This is possibly the latest Geldof composition on this list, but it is one of the best. As I write this, this song is sitting at #43. It started lower, and I will not be surprised to see it end up in the top twenty when all is said is done (this list is going to require a ridiculous amount of shifting from its current state). Every time I hear this song I fall in love with it a little bit more. It starts with a riveting guitar melody and quietly transforms into a country western love song. I don't know whether this song lifts me up or tears me down, and that makes it really hard for me to place this song in its rightful position amongst Geldof's masterpieces. The song is so simple yet so effective. I love the line that opens each verse: "You've got the love and, baby, I've got the heart that needs it." That's such a strong lyric and it hits me every time. The only thing that truly holds this song back for me is the chorus. I like it, but I don't love it.

I think my fascination with this song speaks to my love for all things "Harvest Moon." I am a huge fan of the video game series, love the Neil Young album, and actually enjoy the beauty of an actual harvest moon. I even enjoy the Blue Moon fall seasonal beer.

24. "Inside Your Head" - Bob Geldof, Sex, Age & Death. Written by: Bob Geldof

As mentioned earlier, the time between Bob's third and fourth solo albums was marred by personal tragedy. This song addresses the aforementioned death of former INXS frontman, Michael Hutchence. In a somewhat vicious lyrical attack, Geldof wonders "what the fuck" Hutchence was thinking when he committed suicide in an Australian hotel room in '97. Listeners get a glimpse of the lingering animosity in lines such as these:

"You got a life, you left me for dead
What the fuck`s going on
Inside your head
So why put a noose around your neck
What the fuck`s going on
Inside your head"

Knowing the story behind the song adds to the listening experience, but it's also somewhat disturbing.

23. "Sweat for You" - Bob Geldof, B-Side. Written by: Bob Geldof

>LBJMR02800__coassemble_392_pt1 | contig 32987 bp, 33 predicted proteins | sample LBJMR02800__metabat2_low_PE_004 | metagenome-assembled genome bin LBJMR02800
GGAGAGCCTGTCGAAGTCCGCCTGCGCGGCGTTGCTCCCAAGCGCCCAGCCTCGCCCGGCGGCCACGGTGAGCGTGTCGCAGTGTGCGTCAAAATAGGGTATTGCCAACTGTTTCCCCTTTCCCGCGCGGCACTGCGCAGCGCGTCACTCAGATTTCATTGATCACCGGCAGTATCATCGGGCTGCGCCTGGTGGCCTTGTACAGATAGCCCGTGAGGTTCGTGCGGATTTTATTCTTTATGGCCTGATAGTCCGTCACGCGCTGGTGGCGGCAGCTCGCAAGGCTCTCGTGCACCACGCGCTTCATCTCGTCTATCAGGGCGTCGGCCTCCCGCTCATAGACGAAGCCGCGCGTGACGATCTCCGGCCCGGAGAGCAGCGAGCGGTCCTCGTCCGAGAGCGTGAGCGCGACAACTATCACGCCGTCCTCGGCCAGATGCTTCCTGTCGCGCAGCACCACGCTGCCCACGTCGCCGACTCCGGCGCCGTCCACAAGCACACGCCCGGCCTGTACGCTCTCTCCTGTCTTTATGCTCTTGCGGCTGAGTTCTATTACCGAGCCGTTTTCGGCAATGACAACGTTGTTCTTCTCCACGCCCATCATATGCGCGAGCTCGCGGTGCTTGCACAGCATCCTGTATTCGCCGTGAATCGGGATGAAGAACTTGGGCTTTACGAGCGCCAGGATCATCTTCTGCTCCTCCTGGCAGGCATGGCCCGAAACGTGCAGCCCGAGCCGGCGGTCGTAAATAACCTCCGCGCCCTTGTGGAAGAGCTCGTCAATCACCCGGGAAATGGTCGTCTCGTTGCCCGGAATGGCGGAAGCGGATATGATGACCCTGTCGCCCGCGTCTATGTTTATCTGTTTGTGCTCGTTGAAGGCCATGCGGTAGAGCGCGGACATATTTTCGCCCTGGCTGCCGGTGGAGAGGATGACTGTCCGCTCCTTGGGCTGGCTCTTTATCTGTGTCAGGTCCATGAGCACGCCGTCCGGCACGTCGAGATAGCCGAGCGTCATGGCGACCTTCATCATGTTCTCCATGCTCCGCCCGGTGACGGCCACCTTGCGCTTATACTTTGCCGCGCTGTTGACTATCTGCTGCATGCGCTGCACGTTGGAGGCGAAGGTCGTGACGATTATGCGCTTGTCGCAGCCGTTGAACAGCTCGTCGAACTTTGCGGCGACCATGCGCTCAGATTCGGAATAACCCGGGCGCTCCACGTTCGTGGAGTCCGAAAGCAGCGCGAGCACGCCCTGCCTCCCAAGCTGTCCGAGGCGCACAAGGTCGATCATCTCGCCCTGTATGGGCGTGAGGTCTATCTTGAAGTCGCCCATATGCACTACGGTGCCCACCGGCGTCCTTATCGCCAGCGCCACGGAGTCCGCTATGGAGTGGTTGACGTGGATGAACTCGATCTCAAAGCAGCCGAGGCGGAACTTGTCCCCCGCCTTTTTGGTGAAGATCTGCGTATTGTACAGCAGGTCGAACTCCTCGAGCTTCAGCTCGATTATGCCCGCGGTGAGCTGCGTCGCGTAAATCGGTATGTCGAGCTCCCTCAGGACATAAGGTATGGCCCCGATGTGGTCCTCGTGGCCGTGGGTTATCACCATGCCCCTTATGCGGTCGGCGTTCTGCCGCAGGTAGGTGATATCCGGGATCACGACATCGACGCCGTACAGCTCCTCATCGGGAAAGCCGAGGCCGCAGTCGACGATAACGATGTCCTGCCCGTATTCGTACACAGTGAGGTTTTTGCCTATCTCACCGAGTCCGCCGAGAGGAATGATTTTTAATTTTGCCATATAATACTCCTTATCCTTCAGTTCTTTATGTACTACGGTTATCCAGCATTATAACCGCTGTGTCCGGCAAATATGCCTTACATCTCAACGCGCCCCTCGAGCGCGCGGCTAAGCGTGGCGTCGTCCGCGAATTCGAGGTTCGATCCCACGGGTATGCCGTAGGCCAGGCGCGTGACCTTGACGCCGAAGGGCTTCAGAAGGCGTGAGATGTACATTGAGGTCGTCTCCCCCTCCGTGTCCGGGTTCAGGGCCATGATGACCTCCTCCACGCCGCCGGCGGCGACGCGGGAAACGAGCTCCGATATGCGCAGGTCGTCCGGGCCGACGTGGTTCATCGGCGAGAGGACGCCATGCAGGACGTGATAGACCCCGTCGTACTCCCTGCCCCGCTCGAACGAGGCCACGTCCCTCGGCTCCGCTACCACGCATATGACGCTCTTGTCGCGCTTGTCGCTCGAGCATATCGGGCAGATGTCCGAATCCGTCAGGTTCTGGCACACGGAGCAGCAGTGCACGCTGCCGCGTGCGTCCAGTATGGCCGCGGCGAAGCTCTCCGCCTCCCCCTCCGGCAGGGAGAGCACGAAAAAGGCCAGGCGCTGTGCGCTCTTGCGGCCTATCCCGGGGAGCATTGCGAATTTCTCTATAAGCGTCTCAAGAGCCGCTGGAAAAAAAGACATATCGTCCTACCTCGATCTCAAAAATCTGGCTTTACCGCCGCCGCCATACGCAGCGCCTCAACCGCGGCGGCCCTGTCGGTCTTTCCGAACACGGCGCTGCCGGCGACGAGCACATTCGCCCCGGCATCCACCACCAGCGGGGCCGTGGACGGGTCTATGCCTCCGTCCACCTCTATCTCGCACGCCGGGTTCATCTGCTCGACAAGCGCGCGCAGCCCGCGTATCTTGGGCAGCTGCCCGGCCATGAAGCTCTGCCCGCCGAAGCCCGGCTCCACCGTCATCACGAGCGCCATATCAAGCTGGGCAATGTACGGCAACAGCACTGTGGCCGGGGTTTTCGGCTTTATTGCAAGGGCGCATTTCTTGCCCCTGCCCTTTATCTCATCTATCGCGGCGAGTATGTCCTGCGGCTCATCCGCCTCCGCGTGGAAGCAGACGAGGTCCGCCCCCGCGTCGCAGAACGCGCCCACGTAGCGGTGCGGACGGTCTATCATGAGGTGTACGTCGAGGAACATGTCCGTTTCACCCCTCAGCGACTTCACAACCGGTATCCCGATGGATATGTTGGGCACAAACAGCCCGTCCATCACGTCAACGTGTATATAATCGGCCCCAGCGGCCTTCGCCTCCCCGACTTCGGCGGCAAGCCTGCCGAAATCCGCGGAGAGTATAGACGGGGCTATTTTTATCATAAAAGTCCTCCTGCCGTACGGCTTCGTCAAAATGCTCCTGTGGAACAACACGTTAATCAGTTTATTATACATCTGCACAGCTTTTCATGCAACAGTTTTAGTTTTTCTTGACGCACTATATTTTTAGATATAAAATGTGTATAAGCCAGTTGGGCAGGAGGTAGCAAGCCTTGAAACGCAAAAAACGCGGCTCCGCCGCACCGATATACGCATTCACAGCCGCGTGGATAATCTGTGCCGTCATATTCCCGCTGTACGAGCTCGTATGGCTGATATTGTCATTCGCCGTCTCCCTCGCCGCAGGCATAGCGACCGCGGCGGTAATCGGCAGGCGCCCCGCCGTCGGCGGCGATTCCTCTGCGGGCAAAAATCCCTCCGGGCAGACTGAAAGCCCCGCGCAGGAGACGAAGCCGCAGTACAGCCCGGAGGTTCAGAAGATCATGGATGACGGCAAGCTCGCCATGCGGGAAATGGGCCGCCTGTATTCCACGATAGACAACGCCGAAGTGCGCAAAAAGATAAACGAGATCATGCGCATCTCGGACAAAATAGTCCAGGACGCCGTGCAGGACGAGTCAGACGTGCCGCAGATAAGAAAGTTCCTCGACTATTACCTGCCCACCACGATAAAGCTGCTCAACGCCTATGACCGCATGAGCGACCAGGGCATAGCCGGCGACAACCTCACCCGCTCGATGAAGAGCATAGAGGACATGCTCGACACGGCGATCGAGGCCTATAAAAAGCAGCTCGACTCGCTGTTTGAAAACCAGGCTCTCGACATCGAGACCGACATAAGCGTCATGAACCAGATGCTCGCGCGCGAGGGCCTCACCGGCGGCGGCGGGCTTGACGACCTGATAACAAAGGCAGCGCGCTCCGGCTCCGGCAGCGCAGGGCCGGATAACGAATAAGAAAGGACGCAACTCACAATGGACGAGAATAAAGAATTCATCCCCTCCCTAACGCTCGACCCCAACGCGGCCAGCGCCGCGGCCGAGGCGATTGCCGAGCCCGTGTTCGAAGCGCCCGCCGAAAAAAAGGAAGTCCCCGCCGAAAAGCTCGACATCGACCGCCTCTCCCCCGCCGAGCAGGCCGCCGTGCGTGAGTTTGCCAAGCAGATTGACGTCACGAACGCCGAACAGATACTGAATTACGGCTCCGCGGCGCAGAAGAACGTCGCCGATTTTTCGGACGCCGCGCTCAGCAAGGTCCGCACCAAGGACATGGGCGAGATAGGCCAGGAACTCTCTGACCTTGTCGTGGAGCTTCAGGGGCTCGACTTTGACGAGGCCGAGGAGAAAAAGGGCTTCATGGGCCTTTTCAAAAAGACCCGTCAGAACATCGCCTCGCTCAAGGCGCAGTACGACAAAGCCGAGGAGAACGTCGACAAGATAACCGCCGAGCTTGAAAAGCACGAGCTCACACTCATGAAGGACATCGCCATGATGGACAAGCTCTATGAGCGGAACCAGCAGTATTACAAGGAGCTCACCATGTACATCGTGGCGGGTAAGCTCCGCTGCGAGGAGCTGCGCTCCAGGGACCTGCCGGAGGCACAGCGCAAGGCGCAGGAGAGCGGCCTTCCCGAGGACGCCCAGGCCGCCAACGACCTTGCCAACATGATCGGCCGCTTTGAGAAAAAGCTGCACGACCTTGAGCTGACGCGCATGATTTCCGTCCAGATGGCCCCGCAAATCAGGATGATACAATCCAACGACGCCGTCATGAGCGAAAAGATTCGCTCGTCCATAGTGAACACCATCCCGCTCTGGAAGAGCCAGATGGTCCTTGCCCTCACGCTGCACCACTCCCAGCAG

I know absolutely nothing about this song. It isn't on any album nor is it included in the box set, so your guess is as good as mine as to its origins and recording date/period (though I suspect around Sex, Age & Death). All I know is that I love this song. "Sweat For You" once again brings out sentimental Bob and shows just how good he is at simple love songs - even if they aren't your typical love songs. I really love the two lines about losing religion ("I kept the faith / But I lost the religion" and "I kept the guilt / But I lost the religion") because I somewhat agree with the point he is trying to make. This song knocked me flat on my ass the first time I heard it, and it still has a large effect on me.


22. "Mary of the 4th Form" - Boomtown Rats, The Boomtown Rats. Written by: Bob Geldof

This is the Boomtown rats that exploded onto the scene in the late 70s - a rocking, in-your-face group firing on all cylinders. the raw talent and energy displayed here is something the Rats would move away from over the years and Geldof would never embrace in his solo work. Even then, hidden under the punk attitude, Geldof's gift for pop music was obvious. This is a great track for those who are interested in the early, less polished days of the Boomtowners.

21. "Like Clockwork" - Boomtown Rats, A Tonic For The Troops. Written by: Bob Geldof, Pete Briquette, Simon Crowe

Here's a good example of the Rats' eccentricity. The music here is creepy, the vocal is shaky but strong, and the atmosphere is eerie. These elements combine to create a uniquely rocking groove that sets the song apart from other songs in the Geldof songbook. It's really a cool song.